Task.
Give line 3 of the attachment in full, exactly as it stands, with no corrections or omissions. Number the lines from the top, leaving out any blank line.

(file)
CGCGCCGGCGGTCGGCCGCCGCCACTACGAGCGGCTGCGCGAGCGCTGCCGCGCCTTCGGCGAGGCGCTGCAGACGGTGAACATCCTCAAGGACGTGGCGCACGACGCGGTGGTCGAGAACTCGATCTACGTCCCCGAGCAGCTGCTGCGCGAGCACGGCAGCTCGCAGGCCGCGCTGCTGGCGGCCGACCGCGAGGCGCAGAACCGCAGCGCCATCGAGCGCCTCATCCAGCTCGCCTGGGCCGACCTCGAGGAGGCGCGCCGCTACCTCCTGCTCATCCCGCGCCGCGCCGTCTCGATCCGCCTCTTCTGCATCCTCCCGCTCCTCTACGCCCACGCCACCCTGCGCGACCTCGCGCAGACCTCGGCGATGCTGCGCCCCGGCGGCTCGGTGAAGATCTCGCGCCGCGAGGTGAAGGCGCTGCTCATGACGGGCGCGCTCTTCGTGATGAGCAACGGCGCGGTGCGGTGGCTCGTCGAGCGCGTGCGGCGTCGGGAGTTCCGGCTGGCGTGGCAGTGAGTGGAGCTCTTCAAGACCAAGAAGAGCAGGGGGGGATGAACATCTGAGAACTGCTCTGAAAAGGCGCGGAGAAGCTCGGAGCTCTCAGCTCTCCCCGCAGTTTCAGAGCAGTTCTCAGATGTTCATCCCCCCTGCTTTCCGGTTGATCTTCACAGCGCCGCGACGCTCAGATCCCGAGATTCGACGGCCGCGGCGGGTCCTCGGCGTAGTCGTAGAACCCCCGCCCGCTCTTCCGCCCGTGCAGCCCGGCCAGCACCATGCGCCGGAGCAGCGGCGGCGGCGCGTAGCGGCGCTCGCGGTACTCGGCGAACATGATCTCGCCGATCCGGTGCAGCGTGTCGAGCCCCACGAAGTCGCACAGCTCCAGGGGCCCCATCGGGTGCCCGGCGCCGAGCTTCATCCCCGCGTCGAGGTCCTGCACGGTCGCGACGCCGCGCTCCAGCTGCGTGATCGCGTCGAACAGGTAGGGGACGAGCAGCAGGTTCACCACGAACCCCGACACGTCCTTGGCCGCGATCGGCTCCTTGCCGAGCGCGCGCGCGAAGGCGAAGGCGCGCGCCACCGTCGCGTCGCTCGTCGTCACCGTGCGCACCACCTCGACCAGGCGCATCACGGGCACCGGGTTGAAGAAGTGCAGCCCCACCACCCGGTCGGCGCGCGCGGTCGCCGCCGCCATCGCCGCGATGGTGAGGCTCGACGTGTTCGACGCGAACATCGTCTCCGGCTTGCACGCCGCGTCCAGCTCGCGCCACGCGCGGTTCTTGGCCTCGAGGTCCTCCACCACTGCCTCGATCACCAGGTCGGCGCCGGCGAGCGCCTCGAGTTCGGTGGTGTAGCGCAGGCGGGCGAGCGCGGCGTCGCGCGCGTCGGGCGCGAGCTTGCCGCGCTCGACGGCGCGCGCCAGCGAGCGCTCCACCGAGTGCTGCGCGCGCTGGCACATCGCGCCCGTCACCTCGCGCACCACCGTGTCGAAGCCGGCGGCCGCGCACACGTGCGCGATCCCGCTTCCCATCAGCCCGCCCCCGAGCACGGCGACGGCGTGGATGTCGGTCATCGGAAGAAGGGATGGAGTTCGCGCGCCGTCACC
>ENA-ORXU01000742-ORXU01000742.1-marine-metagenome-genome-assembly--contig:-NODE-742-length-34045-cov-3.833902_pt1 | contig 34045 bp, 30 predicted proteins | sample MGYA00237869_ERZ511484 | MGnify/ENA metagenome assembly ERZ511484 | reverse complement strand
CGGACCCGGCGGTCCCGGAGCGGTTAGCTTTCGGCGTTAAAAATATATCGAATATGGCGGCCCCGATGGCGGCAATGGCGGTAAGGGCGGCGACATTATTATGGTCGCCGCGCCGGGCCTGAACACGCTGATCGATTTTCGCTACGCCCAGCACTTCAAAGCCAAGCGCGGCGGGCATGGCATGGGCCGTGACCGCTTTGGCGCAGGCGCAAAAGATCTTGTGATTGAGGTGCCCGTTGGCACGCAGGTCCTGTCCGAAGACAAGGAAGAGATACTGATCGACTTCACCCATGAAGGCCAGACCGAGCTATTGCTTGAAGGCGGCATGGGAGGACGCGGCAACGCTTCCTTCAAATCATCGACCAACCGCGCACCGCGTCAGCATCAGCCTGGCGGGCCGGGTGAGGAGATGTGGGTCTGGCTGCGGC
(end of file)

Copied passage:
CGGACCCGGCGGTCCCGGAGCGGTTAGCTTTCGGCGTTAAAAATATATCGAATATGGCGGCCCCGATGGCGGCAATGGCGGTAAGGGCGGCGACATTATTATGGTCGCCGCGCCGGGCCTGAACACGCTGATCGATTTTCGCTACGCCCAGCACTTCAAAGCCAAGCGCGGCGGGCATGGCATGGGCCGTGACCGCTTTGGCGCAGGCGCAAAAGATCTTGTGATTGAGGTGCCCGTTGGCACGCAGGTCCTGTCCGAAGACAAGGAAGAGATACTGATCGACTTCACCCATGAAGGCCAGACCGAGCTATTGCTTGAAGGCGGCATGGGAGGACGCGGCAACGCTTCCTTCAAATCATCGACCAACCGCGCACCGCGTCAGCATCAGCCTGGCGGGCCGGGTGAGGAGATGTGGGTCTGGCTGCGGC